It's been a bad year for the monarchy.
The Queen may even look back on 2019 as another "annus horribilis", with the fallout from Prince Andrew's association to Jeffrey Epstein continuing to gather pace.
The Queen first used the Latin phrase – which means "terrible year" – in reference to the travesties the Royal Family endured in 1992.
The monarch was referring to Prince Andrew's separation from his wife, Princess Anne's divorce, the publication of Andrew Morton's tell-all biography about Diana and her marriage to Prince Charles, and also a fire in Windsor Castle, to name but a few.
Here's why 2019 could come close to 1992:
Prince Andrew's friendship with Jeffrey Epstein
The Queen's son, Prince Andrew, agreed to be interviewed for the BBC's Newsnight programme on 16 November regarding his connections to convicted sex offender Jeffrey Epstein.
More from UK
The interview was widely criticised, with some labelling it "disastrous" and accusing the Duke of York of "utterly lacking compassion for the victims of Epstein", who killed himself earlier this year.
In the interview, Andrew claimed it was "convenient" for him to stay at Epstein's house in 2010 and he thought it was "the honourable and right thing to do" after visiting to end their friendship.
He also said he had "no recollection" of meeting Virginia Roberts Giuffre, who claims she was trafficked by Epstein and forced to have sex with a number of his associates, including Andrew, when she was 17.
The fallout has since forced the prince to step back from public duties for the "foreseeable future" after numerous charities and brands, including KPMG, distanced themselves from him and the causes he supports. Now, all 200 of his charities will have to seek new patrons.
Private jet scandal
The Duke and Duchess of Sussex came under fire throughout the summer after reportedly taking four private jet journeys in 11 days, seemingly at odds with their views on supporting the environment.
This included a private flight to the home of singer Elton John in Nice, after which the musician defended the couple in a post on Instagram, saying the royals needed "high-level protection".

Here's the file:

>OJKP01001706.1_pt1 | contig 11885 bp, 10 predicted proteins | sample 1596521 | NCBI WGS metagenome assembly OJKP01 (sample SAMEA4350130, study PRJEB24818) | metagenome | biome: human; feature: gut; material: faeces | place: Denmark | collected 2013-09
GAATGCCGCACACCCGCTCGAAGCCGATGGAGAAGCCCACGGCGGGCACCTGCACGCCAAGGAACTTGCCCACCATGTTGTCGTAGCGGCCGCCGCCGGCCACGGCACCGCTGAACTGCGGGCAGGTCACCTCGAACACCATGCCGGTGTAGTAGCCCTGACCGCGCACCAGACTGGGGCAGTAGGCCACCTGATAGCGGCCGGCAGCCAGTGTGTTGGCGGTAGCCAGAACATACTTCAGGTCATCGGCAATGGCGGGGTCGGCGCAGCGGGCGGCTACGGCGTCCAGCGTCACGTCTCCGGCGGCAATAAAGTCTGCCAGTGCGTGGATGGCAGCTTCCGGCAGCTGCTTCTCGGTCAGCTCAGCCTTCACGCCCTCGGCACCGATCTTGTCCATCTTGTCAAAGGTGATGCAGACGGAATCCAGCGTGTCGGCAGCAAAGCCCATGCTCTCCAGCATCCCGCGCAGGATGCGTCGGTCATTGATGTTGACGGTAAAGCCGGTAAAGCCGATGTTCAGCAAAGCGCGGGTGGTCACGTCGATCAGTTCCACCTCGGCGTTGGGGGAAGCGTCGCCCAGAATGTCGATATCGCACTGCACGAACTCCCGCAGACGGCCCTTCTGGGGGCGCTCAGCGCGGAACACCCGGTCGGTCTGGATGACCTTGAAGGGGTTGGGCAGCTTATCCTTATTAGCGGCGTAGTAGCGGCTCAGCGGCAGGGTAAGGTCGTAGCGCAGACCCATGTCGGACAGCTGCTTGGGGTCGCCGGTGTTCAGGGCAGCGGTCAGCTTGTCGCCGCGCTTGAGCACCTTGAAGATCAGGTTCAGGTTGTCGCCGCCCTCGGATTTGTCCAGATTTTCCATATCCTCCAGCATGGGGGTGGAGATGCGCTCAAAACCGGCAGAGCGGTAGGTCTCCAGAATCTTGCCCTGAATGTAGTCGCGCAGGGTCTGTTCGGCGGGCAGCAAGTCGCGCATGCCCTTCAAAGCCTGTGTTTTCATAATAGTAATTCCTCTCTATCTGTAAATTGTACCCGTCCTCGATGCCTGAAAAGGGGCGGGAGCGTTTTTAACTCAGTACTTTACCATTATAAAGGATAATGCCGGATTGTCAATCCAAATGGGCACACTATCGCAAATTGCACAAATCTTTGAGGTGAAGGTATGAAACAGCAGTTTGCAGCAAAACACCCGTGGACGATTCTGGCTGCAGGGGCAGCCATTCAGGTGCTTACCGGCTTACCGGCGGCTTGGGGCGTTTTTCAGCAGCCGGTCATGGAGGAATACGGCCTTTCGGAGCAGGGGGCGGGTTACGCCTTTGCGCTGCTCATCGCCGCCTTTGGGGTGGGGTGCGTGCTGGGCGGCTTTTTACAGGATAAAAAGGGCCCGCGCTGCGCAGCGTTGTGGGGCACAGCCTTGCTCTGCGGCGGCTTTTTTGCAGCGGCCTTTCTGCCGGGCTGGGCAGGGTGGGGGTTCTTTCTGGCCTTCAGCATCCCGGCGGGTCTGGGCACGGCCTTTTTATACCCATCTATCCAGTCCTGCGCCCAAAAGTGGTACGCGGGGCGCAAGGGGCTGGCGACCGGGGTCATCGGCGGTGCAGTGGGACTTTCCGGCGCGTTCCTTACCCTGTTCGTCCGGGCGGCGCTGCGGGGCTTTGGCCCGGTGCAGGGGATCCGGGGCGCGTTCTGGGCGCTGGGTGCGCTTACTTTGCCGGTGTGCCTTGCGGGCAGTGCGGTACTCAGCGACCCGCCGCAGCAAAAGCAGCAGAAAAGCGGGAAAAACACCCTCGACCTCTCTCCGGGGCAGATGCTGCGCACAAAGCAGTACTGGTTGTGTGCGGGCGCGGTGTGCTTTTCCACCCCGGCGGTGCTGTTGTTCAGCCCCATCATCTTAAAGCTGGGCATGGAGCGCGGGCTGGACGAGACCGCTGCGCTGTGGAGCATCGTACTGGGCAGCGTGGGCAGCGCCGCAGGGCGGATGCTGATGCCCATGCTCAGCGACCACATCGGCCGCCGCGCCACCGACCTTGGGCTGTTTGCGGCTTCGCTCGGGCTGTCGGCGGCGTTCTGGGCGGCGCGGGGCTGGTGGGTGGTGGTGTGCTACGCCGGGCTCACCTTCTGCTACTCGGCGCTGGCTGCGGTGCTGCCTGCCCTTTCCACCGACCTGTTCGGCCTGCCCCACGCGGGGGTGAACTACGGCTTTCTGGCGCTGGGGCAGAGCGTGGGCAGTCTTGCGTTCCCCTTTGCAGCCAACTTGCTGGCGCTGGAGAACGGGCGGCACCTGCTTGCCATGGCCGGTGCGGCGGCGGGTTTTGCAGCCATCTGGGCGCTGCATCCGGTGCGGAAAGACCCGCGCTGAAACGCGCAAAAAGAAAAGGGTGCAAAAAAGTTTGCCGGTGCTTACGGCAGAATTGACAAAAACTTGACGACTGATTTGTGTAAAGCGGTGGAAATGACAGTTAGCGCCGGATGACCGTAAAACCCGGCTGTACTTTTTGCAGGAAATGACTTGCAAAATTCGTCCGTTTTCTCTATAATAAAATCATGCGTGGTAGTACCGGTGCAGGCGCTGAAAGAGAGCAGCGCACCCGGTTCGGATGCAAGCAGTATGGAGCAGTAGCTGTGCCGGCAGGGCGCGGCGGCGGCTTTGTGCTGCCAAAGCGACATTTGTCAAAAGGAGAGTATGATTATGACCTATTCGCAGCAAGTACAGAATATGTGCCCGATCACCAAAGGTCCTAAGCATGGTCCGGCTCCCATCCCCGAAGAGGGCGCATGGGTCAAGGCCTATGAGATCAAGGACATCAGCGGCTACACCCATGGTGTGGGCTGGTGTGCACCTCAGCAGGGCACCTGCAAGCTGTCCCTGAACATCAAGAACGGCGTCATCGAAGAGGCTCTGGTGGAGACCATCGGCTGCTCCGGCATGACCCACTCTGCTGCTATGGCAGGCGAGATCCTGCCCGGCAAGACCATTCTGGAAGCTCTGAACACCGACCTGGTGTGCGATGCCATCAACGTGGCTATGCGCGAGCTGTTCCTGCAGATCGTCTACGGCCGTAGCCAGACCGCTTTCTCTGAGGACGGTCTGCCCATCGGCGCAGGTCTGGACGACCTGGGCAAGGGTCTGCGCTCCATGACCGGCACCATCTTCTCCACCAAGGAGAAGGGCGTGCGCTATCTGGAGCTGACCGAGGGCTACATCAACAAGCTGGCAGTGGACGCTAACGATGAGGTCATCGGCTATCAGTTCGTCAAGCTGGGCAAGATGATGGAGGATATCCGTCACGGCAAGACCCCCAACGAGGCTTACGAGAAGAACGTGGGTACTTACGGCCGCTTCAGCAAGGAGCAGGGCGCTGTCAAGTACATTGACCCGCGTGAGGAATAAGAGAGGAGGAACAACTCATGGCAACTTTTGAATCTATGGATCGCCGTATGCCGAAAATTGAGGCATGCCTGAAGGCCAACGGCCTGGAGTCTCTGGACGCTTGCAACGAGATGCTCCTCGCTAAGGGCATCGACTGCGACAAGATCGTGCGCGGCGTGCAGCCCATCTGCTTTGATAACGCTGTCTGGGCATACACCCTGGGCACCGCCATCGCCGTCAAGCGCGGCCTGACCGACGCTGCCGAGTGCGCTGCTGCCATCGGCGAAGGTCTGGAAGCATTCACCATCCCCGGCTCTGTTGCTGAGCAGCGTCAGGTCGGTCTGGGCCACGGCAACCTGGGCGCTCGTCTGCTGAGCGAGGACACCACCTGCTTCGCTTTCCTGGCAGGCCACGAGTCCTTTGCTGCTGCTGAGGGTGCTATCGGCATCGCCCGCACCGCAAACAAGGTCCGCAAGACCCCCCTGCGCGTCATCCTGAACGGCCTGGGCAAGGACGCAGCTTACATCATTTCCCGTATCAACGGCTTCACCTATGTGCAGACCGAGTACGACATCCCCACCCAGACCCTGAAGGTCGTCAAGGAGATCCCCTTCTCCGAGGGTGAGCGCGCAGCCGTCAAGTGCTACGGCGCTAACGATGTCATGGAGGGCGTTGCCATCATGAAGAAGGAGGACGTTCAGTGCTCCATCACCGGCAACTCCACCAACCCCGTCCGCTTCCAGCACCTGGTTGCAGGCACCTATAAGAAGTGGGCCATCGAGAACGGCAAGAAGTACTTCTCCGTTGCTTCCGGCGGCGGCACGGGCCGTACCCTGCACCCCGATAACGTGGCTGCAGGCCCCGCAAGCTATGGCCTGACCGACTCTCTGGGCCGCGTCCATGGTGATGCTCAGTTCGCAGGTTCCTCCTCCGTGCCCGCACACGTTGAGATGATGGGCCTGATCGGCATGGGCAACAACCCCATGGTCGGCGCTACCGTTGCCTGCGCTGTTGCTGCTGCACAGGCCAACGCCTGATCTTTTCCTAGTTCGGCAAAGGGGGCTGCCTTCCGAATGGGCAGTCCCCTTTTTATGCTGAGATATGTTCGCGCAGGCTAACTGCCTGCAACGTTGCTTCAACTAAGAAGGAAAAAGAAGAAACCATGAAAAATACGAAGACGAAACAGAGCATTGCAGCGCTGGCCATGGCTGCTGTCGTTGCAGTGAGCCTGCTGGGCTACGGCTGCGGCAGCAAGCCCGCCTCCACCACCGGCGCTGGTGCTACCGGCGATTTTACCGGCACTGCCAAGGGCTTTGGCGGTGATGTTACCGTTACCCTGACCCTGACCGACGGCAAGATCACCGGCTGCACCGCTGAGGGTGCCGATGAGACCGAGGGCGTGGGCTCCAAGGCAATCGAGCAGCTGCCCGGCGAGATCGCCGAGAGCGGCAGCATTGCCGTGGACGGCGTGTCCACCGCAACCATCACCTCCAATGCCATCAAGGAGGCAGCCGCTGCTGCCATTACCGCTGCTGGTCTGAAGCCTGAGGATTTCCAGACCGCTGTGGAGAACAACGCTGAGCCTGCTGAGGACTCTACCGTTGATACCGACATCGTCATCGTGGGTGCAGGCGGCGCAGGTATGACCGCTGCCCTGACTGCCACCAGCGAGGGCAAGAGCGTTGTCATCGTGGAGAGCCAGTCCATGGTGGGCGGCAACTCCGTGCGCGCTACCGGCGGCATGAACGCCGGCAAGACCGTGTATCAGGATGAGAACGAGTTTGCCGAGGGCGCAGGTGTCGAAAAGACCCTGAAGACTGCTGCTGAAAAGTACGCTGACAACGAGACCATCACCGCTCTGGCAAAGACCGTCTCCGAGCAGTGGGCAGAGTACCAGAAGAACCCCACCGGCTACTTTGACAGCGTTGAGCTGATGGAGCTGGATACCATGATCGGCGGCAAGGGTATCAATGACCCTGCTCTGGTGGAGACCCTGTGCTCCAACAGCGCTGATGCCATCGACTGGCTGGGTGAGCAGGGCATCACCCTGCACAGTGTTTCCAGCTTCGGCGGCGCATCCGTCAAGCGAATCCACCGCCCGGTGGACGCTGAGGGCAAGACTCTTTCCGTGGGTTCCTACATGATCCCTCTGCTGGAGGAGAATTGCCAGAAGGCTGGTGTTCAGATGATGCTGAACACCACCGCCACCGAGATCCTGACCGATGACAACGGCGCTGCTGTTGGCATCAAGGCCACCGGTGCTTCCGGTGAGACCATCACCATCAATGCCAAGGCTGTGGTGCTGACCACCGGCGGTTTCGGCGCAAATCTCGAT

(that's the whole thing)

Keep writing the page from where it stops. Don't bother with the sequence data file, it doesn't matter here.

In response to the criticism, Prince Harry said: "I spend 99% of my life travelling the world by commercial.
"Occasionally there needs to be an opportunity based on a unique circumstance to ensure that my family are safe."
The Duke and Duchess of Sussex's explosive TV interview
Prince Harry and Meghan admitted they were struggling with the headlines and attention from British tabloid newspapers in a documentary which aired on ITV in October.
Meghan revealed her friends told her not to marry Harry, warning her she "shouldn't do it because the British tabloids will destroy your life".
She told of how she was "not okay", while Prince Harry said his mental health was under "constant management".
The Duchess of Sussex has also accused the Daily Mail and Mail on Sunday of waging a three-year campaign of "false and absurd" stories about her, according to details of her legal action against the media group.
A Palace source told the BBC Prince William is worried about his younger brother and his sister-in-law, and hopes they are both "all right".
Prince Harry's apparent feud with Prince William
William's concerns added fuel to the fire about rumours of a rift between the brothers, thus bringing more negative attention to the monarchy.